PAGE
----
base information

Understanding a dream

MOUNTAIN HOME AIR FORCE BASE, Idaho -- The helicopter touched down, the blades sliced through the air and the wind raged all around me as I climbed on board. Rapidly buckling myself into the gunner's belt and I looked down from the opened door and watched in disbelief as we rose further away from the ground. With the violent wind still whipping against me, I sat forward to see the base slowly disappear on the horizon.

All I thought was: my dad did this plenty of times. After all the years of hearing fantastic stories growing up, I started to understand the thrill. Chief Warrant Officer 5 Steven Lott, my dad, has been a pilot for almost 20 years now.

Joining the Army in 1989, my dad was an enlisted aeroscout observer in OH-58 Scout helicopters and finally became the pilot of the same aircraft.

When I saw the Marine UH-1 Huey land at Mountain Home Air Force Base with such ease I wondered if the crew could sense my eagerness, I imagined a photo of my dad ready for takeoff wearing a very questionable mustache from the early '90's.

Ever since my dad was a child, he wanted to be a pilot and he wasn't going to step away from that path. He was a Sgt. in the Army before going to Warrant Officer Flight Training and becoming a Chief Warrant Officer. When I look at photos of my dad, I smile at his grin and goofy mustache standing in his flight suit.

Growing up in the Army, I moved around every three years. The only consistent fixture was the flightline. After flying helicopters, my dad transitioned to fixed wing flying RC - 12s. When I was little and would walk through the hangers, I felt the wideness and even with the aircraft resting inside, I felt as if the building would go on forever.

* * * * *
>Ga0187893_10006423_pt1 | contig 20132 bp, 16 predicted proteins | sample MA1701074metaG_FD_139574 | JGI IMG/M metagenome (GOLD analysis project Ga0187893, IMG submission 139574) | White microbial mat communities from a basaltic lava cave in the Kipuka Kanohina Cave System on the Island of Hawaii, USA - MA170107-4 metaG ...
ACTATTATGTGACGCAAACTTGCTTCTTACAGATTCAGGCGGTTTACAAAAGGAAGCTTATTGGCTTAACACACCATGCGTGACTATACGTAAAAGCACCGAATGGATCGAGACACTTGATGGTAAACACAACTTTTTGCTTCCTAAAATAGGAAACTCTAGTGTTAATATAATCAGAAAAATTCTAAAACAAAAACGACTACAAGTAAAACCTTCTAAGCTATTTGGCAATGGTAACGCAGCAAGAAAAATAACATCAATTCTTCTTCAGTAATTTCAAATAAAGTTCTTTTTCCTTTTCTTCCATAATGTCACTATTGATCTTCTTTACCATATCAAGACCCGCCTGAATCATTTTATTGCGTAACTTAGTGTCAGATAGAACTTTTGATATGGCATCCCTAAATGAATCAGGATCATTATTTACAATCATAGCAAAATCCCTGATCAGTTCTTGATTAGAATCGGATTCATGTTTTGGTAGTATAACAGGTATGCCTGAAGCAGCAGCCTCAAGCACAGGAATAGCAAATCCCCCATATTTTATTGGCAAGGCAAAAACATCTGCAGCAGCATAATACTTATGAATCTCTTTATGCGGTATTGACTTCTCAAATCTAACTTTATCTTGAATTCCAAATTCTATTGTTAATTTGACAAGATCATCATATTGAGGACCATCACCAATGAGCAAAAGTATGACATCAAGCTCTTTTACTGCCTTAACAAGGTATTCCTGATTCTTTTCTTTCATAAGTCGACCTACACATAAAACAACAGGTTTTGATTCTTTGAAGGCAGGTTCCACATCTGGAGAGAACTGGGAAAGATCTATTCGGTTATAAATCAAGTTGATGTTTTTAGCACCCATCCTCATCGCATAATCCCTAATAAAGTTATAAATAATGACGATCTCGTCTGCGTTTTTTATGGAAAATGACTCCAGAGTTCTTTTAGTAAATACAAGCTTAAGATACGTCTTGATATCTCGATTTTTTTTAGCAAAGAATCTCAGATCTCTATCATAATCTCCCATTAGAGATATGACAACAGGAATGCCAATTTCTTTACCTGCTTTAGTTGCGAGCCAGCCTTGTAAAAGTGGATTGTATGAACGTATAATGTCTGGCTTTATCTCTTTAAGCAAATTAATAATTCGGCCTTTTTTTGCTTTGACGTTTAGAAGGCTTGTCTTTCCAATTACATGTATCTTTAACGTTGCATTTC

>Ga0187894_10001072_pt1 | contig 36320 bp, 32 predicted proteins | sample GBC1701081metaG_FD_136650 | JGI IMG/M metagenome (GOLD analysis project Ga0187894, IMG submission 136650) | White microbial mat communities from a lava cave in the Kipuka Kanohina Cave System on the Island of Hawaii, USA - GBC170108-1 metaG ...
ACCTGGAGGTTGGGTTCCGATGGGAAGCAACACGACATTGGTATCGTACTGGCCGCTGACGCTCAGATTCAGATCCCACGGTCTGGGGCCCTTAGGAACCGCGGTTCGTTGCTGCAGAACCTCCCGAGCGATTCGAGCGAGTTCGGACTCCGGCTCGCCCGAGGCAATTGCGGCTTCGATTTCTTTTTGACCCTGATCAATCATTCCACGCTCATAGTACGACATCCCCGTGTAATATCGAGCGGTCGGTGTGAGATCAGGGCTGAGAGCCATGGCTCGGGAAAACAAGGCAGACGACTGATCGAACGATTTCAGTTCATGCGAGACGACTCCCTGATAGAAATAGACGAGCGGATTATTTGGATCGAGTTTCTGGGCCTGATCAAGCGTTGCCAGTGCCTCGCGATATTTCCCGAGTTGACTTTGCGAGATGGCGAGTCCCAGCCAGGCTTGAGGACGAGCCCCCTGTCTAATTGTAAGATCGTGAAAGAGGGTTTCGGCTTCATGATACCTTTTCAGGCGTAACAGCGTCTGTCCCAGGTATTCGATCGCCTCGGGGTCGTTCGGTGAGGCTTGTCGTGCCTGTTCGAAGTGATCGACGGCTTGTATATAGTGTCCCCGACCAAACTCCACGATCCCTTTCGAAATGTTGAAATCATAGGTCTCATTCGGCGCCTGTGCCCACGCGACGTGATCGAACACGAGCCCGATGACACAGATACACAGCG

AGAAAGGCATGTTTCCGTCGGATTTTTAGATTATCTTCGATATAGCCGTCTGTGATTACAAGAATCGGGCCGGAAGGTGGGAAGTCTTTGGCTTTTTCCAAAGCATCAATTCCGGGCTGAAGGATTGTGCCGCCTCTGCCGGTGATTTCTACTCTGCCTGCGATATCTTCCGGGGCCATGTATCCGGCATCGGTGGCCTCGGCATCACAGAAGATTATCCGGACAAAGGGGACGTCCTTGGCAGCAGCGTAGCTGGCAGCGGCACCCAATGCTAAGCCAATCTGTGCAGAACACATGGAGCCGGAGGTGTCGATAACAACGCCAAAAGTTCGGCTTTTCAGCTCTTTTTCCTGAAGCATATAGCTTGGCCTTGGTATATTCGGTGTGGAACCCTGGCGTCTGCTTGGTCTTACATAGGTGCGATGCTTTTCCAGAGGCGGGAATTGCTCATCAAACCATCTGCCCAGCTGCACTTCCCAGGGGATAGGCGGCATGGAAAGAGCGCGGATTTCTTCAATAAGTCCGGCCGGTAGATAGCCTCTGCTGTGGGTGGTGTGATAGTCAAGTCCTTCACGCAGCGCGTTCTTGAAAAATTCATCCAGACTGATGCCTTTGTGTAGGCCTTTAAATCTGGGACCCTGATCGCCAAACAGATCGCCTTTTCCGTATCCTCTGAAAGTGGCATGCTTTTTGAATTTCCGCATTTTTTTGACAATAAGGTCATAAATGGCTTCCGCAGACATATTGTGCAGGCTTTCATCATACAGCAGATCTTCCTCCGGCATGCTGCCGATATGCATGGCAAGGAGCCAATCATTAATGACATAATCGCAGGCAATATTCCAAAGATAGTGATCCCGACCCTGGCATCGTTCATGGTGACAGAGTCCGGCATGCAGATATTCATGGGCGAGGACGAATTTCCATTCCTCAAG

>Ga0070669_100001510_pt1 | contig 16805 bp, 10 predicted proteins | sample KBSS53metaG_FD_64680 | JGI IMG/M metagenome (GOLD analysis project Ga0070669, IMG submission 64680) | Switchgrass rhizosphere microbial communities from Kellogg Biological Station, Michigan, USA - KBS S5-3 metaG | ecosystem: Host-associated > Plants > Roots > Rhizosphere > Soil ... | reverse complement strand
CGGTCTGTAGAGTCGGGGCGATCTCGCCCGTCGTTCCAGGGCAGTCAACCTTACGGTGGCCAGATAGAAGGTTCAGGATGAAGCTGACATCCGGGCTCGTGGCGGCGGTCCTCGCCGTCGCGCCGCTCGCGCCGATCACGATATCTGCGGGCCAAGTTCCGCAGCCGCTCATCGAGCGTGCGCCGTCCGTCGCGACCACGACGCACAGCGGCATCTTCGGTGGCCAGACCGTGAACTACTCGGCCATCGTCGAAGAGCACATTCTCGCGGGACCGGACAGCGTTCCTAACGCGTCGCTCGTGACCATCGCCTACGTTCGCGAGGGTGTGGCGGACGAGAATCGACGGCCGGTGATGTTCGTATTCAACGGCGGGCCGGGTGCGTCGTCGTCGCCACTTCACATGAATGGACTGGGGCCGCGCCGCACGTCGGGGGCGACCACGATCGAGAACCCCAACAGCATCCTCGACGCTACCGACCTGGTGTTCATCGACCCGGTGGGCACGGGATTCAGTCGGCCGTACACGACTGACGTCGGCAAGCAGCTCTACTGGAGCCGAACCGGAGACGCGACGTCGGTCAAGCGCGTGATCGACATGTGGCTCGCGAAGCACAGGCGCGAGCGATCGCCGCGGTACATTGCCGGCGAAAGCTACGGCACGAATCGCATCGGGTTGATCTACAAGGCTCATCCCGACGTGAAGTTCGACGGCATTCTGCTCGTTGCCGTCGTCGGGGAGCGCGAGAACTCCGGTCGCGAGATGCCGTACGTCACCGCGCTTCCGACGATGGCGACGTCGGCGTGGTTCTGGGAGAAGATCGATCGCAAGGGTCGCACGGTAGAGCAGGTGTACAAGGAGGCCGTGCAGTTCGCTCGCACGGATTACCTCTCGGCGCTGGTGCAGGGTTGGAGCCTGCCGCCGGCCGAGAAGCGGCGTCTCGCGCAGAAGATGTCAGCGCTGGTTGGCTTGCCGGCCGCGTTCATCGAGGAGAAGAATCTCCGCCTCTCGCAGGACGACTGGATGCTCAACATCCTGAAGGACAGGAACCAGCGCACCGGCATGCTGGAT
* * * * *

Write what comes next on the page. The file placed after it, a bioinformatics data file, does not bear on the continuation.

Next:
The slight burn in my nose from the jet fuel was always a welcoming aroma growing up. While everything changed around me, the metallic scents of tools and jet fuel always remained my constants in life.

Growing up, I had many opportunities to sit in the cockpit of my dad's planes, to look through the windshield and play with the throttle pretending I was a pilot like my dad. This time was different. This was the first time that I boarded a helicopter about to take off. The sounds of the engine filled my whole being, I buzzed with excitement.

Flying in the helicopter I never felt more at peace; I could have easily just closed my eyes and pretended that I was home. Instead, I looked forward at the pilots. For a moment that lasted for what felt like ever, I thought of my dad turning around with a goofy grin laughing, "Buckle up! We don't want you to fall out!"

Watching my dad's career as a third party, I have always been amazed. My dad always wanted to be pilot and he went out and did it. Now I am starting a career of my own, I had the opportunity to look at the Marine Corps pilots and think: they get to see what the world has to offer. They get paid to do a job they love, just like my dad and now - me.

Being young, I always knew my dad had the most fascinating job. He would come home from a temporary duty telling us where he had gone, and what he had seen. I would pretend I was walking with him seeing the same things he was seeing. Now, I feel as though I have at least partially walked in the footsteps he had left behind. Though we serve in two different branches, I am now one boot step away from understanding my dad's dream.